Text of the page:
"It's hard to get out of the house to go the movies," Apatow said of his movie's long running time. "Movies are expensive, parking is expensive — why is everyone in a rush to go home? An extra 15 minutes won't kill you. Everyone thinks everything is like a two-minute YouTube video. And I refuse to adjust for them."
An early draft of Tony Kushner's script for "Lincoln" weighed in at 550 pages — enough to make a miniseries. Steven Spielberg's film ended up at a still long but more movie-house friendly 21/2 hours. Producer Kathleen Kennedy said audiences are increasingly showing an openness to extended tales, citing binge TV viewing and plans to release all 13 episodes of the Netflix-produced series "House of Cards" in one block in February.
"I would like us to break free of the artificial boundaries of storytelling," she said. "The audience is prepared to accept the fact that the form will fit that time."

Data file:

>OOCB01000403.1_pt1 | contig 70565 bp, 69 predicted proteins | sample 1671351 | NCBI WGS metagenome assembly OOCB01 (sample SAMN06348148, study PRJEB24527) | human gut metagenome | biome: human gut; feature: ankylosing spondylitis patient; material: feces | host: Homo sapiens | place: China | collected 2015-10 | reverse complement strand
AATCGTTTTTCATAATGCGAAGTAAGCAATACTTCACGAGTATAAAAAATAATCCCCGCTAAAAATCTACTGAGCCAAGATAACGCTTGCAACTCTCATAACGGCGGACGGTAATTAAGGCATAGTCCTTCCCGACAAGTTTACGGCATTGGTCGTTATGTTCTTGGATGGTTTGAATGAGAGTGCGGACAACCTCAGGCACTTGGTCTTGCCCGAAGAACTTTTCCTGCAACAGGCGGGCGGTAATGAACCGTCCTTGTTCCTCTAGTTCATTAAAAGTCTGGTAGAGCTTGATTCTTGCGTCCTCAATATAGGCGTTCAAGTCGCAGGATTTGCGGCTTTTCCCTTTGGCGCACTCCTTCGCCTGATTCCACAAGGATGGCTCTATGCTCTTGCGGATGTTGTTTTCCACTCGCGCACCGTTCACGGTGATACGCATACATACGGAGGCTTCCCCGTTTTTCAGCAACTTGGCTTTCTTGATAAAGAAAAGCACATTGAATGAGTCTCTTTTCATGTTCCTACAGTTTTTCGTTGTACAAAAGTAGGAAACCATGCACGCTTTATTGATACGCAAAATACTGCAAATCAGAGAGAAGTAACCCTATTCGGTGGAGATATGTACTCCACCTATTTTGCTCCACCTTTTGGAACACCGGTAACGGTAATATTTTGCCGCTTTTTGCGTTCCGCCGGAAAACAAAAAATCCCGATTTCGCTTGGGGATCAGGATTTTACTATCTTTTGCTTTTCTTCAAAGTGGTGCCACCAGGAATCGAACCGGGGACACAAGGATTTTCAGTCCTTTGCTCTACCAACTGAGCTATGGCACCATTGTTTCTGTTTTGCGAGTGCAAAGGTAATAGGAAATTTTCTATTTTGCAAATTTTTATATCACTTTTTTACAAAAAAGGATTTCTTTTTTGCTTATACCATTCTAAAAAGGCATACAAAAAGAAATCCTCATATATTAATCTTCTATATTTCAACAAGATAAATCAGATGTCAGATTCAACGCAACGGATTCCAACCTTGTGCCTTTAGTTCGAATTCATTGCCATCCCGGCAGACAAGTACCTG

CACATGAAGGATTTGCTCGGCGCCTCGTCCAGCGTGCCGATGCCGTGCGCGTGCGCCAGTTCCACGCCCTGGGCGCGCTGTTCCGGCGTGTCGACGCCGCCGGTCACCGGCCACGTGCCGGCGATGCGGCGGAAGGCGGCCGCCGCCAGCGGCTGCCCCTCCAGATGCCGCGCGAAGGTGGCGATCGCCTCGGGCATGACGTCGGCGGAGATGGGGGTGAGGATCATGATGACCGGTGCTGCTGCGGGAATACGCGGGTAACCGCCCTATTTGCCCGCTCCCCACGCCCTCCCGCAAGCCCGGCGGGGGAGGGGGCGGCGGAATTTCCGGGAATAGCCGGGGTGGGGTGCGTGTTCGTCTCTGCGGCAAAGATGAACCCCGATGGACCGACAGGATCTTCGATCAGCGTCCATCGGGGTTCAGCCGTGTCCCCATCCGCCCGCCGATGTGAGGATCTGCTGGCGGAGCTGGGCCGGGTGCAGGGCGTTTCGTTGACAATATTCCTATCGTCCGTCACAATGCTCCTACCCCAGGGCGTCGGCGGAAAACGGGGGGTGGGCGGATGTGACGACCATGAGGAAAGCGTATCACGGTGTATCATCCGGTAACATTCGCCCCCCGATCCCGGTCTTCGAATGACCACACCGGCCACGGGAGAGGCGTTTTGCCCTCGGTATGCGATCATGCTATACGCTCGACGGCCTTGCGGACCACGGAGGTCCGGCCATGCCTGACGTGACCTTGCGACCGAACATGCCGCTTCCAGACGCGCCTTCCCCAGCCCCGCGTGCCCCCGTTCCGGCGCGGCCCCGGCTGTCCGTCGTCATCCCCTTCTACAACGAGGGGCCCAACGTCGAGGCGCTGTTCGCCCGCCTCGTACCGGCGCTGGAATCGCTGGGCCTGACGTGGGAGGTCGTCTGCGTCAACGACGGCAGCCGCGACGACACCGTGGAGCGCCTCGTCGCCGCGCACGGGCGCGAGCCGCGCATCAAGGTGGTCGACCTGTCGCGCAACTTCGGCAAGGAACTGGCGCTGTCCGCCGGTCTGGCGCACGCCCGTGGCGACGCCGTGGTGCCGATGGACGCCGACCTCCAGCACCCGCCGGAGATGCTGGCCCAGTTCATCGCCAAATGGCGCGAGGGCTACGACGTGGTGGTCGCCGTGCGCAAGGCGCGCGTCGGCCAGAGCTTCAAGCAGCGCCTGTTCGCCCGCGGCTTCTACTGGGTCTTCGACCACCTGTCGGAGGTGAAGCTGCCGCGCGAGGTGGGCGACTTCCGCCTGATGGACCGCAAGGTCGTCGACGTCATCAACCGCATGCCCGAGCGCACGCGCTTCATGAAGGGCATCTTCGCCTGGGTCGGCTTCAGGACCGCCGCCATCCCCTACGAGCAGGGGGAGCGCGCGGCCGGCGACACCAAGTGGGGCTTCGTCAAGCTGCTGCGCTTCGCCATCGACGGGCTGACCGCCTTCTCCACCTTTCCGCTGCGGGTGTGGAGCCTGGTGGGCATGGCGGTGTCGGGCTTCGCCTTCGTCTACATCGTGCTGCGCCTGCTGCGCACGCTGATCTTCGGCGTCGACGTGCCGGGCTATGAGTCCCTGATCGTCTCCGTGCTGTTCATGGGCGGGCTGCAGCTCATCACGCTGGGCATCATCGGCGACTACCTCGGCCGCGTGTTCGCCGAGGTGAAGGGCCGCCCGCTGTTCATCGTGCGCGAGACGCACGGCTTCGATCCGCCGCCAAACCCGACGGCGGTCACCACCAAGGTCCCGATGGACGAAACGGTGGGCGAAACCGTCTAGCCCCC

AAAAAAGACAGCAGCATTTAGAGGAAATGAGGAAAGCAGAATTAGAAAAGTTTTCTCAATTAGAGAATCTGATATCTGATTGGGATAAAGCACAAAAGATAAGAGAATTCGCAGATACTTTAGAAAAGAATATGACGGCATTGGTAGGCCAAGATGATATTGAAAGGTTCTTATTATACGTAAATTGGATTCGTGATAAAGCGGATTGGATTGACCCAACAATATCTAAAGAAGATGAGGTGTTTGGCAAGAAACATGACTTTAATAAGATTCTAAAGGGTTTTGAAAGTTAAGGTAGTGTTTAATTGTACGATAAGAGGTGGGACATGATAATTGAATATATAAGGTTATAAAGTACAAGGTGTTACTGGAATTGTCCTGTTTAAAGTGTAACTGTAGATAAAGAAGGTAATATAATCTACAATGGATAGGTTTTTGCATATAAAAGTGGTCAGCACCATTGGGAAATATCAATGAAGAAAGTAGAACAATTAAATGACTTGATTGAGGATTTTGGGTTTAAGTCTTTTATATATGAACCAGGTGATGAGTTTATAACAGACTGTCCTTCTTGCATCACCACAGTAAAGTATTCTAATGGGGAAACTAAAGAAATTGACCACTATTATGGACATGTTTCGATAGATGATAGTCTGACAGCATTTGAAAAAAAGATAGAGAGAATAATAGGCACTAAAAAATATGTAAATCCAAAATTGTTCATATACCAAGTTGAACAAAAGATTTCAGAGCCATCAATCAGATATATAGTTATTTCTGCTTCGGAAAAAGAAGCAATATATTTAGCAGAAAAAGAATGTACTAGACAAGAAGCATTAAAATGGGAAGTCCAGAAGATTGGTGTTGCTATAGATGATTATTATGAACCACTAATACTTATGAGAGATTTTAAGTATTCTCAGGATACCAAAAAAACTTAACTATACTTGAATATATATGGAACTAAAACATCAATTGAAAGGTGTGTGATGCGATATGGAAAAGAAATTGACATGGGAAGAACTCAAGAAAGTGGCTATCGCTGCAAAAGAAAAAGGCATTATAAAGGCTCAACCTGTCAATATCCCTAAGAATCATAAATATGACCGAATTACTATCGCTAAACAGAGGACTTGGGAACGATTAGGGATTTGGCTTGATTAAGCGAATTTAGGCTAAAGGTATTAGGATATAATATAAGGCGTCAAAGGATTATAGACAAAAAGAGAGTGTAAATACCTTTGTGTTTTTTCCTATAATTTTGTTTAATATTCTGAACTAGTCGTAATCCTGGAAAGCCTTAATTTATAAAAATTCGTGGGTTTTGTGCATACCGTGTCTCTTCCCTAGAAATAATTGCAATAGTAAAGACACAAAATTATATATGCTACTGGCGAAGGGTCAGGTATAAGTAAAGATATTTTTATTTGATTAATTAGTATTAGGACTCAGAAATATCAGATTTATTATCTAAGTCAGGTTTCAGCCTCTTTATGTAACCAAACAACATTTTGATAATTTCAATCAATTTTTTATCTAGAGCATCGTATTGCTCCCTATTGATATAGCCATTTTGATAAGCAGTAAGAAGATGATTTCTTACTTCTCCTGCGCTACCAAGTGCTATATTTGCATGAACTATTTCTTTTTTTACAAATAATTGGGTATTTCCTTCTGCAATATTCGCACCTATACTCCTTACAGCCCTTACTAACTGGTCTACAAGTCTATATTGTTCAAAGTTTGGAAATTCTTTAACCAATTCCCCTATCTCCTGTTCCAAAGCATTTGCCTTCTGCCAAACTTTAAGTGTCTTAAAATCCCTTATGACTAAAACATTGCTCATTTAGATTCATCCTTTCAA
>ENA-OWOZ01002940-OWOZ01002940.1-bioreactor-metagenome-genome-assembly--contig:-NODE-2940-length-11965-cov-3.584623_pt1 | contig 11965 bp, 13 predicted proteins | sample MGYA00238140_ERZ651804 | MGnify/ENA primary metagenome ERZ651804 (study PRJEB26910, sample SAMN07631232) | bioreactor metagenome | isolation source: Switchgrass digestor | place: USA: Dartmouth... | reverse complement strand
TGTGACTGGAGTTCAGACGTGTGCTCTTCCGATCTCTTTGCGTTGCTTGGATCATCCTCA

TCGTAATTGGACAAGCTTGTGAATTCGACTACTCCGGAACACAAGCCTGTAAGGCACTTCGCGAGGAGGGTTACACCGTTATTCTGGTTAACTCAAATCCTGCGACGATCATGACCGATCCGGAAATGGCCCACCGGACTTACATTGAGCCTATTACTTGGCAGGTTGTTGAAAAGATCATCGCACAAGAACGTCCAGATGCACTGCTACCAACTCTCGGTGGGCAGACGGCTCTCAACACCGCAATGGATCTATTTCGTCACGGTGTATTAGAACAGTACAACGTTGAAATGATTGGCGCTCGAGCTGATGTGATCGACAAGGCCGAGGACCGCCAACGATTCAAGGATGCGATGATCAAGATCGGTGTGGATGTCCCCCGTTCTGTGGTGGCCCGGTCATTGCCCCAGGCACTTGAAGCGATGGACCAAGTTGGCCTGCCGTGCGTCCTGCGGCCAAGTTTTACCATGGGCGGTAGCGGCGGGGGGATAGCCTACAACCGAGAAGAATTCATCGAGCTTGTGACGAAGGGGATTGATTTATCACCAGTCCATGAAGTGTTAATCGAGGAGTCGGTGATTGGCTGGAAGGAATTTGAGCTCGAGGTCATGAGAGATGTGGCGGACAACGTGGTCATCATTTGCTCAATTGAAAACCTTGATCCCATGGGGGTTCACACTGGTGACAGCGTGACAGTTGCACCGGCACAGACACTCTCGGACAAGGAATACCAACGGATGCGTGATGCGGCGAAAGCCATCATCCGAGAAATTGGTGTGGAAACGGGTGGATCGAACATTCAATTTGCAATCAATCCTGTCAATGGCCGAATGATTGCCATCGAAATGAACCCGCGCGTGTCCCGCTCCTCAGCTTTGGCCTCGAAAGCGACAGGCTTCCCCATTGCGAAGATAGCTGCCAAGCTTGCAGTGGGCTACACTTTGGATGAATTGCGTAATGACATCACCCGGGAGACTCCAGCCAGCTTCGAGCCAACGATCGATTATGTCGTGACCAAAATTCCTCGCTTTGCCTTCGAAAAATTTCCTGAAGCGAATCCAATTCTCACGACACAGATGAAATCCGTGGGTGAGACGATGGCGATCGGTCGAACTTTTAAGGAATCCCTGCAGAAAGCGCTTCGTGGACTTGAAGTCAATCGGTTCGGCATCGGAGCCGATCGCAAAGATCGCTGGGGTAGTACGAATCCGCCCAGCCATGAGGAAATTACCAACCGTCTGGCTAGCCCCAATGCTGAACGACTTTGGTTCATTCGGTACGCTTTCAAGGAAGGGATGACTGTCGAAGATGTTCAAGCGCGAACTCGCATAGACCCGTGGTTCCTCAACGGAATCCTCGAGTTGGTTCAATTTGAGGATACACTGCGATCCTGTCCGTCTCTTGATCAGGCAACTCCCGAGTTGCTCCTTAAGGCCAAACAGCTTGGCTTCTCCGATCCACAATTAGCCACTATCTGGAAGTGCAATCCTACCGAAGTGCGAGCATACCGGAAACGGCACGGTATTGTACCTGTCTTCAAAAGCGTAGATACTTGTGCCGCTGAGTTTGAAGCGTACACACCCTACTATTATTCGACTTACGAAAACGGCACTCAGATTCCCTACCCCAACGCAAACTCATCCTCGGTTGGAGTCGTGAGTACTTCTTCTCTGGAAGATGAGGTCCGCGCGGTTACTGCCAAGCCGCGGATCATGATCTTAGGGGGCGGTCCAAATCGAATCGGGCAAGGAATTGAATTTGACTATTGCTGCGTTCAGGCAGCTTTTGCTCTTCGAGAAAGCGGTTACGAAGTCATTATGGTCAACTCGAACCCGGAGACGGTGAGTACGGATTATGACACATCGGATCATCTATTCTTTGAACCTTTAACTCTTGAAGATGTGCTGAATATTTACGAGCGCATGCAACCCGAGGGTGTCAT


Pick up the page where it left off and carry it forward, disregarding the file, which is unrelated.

In the case of "The Hobbit," critics derided the adventure movie as unnecessarily padded. The Times' Kenneth Turan wrote that an opening scene "goes on and on and on." A headline from the satirical news site the Onion read, " 'The Hobbit' To Feature 53-Minute-Long Scene Of Bilbo Baggins Trying To Figure Out What To Pack." But audiences awarded the nearly three-hour fantasy an average grade of A, according to market research firm CinemaScore.
For producer Bill Mechanic, the best measure of how long a movie should be isn't industry convention but audience behavior. Mechanic, who was running 20th Century Fox when the studio released "Titanic" in 1997, recalled a test screening of the more than three-hour film in which only three people in an audience of 150 went to the bathroom.
"Does it make the audience restless or are they lost in the story and they don't care?" Mechanic said. "Are they fidgety? Do they like it? A movie is only as long as it feels."
Times staff writer Amy Kaufman contributed to this report.